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- What's a bug?
- A bug is an unintended problem that affects more than one person under the same conditions.
See also What's not a bug?
How to file a bug report
A bug report is a detailed description of a bug that will enable Linden Lab to find and address the issue.
Useful bug reports are:
- Easy-to-follow - Ever given driving directions, where you emphasize landmarks to watch for? Bug reports should be like that: they have a sensible order and a friend can follow your steps.
- Reproducible - Sadly, sometimes it's tough to find evidence of certain bugs. But many bugs happen reliably after following a series of steps. Please tell us how you found it.
- NOT account-specific, support issues - Individual situations that require a personalized response, such as a billing problem, are different! For those, visit our Support Portal.
With that in mind:
- Go to the Issue Tracker and read the instructions.
- Search the Issue Tracker to see if the bug has already been reported. It's comforting to know someone else has the same problem.
- If you find no matches, write a bug report including (1) steps to follow, (2) what you expected to happen, and (3) what happened instead. If you're able to provide pictures, video, or logs in addition to text, even better.
The goal is to show Linden Lab what you see, so they can track down and fix the bug.
Frequently asked questions
I'm not very experienced and I need help!
Don't worry. There's lots of discussion on the Issue Tracker where experienced Residents help new bug reporters.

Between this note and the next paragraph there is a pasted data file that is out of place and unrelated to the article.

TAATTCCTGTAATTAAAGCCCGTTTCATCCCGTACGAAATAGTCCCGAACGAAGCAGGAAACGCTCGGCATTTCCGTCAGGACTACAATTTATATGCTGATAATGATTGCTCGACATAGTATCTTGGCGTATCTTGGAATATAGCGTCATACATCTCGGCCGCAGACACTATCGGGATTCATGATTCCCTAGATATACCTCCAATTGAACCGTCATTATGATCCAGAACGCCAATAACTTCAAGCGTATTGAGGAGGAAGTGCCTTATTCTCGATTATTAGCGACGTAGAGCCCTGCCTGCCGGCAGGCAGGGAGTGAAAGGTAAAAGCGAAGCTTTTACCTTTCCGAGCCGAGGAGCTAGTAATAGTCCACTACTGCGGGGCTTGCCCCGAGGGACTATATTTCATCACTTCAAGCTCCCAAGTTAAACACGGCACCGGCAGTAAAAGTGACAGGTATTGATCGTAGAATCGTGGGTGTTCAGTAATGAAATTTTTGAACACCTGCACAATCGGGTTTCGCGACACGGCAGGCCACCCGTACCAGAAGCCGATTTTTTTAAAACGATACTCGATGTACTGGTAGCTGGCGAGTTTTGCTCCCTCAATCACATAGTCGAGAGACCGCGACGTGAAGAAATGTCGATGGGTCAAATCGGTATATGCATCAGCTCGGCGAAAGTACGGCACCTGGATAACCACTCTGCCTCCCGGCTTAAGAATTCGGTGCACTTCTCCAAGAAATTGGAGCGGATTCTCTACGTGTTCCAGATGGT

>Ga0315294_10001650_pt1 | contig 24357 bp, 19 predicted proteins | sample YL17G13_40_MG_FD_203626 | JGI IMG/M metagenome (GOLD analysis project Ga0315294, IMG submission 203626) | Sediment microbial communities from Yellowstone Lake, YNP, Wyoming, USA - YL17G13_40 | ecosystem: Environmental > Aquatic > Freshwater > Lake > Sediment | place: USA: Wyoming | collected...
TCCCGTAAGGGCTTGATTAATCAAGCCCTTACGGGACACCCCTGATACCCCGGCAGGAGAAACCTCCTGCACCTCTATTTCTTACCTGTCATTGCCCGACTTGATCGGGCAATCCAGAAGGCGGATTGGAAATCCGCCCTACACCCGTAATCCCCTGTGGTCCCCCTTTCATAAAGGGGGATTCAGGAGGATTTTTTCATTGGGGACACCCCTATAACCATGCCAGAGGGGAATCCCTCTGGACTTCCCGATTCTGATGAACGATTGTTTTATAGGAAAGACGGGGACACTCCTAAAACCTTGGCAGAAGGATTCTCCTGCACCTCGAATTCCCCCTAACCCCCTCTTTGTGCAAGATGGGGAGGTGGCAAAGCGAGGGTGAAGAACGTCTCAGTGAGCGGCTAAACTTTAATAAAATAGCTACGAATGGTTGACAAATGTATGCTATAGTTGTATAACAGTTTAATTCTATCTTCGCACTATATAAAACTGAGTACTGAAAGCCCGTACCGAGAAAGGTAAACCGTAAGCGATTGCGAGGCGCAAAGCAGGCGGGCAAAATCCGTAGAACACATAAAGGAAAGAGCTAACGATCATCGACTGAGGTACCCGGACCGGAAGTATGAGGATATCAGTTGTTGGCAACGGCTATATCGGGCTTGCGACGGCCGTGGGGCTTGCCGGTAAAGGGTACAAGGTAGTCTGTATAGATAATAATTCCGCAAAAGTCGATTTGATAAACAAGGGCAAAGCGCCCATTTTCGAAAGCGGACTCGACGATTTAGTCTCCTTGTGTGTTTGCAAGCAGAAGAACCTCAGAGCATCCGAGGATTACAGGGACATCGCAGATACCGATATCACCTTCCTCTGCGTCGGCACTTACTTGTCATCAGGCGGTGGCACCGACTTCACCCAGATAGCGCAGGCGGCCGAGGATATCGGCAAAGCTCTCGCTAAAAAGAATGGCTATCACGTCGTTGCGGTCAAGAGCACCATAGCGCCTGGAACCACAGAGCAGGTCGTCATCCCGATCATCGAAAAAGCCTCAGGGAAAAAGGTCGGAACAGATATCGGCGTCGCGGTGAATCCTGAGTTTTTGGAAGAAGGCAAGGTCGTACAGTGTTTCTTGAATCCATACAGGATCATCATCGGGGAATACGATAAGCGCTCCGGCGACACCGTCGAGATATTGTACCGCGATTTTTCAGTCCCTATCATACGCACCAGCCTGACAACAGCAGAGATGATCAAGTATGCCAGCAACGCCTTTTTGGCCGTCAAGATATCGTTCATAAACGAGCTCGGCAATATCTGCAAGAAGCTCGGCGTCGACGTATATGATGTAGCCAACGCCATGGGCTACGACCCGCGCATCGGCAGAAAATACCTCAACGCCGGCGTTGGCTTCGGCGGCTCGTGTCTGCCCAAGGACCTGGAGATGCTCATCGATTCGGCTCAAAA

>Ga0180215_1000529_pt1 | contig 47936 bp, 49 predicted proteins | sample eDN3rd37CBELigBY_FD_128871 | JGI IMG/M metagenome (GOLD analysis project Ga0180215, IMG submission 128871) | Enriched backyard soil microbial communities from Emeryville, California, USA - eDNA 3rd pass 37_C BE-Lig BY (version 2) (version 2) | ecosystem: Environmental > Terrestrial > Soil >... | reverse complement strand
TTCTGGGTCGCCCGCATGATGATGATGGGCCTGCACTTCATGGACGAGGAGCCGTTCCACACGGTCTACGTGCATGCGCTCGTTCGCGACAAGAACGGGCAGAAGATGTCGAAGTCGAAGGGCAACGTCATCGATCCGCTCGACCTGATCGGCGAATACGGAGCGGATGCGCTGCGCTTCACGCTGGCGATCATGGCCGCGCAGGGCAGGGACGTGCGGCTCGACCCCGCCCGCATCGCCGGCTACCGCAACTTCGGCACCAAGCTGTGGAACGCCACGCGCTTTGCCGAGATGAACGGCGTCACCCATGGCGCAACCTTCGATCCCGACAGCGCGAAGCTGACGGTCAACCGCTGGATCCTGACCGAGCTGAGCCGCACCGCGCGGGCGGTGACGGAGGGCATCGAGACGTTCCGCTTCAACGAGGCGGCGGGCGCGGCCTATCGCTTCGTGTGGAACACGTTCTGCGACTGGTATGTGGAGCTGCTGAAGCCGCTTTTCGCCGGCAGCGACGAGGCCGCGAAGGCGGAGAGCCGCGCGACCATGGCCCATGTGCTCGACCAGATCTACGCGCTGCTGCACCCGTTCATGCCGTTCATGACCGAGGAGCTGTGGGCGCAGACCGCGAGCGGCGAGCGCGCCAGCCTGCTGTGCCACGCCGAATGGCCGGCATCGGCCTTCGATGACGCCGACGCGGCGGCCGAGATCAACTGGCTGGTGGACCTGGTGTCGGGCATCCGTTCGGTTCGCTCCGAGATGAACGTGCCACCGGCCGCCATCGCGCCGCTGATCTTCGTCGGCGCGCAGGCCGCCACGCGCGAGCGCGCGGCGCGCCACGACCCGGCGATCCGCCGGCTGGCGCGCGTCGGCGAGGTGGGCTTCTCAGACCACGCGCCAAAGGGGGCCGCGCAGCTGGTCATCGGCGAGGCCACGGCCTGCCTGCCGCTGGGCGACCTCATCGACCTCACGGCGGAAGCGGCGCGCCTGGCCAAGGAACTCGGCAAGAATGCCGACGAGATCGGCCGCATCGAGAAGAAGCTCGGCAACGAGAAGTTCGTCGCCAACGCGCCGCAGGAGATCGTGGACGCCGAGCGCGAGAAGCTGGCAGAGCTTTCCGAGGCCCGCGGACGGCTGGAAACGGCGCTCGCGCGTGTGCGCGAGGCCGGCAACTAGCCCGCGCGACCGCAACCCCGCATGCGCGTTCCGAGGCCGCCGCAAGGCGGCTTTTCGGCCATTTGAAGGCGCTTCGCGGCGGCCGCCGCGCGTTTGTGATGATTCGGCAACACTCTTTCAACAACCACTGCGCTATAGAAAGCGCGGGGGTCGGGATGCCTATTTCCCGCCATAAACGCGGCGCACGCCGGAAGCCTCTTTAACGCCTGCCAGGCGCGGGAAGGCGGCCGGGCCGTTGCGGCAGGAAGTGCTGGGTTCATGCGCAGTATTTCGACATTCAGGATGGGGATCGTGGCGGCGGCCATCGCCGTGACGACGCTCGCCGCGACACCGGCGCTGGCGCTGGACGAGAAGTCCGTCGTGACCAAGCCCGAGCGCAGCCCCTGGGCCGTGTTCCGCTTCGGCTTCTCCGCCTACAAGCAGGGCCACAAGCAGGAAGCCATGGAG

What if Second Life is having a widespread service issue now?
Generally, login problems, teleport failures, and such are shown on the Grid Status Report site and for these issues there's no need to file a bug report.
What if the bug I found is really serious and shouldn't be shared?
Learn about our Security Issues steps for exploits that compromise real-life identity, destroy content, and other serious issues that need discretion to be fixed as soon as possible.
Why hasn't the bug I reported been fixed?
We fix many bugs, but it's unrealistic to expect that we'll fix all of them. Let's look at this closer:
- What do we know? We can't act on bugs that we can't reproduce or don't have enough info about. It's like telling the police a crime happened without evidence.
- Is it enough of a priority? For example, an inventory loss bug that affects many Residents gets a much higher priority than a cosmetic glitch only noticed by a few.
- What are the dependencies? Second Life is a complex system and we need to be sure, even if a bug seems simple, that fixing it won't create more bugs in related areas.
For more background, see this blog post on how Linden Lab handles technical feedback from Residents.
How do I find out where bugs get fixed?
Search the Issue Tracker, or if you have trouble, check the Release Notes. Each version contains step-by-step highlights of what was changed.
After you've learned the essentials of bug reporting, give it some time to digest. Then: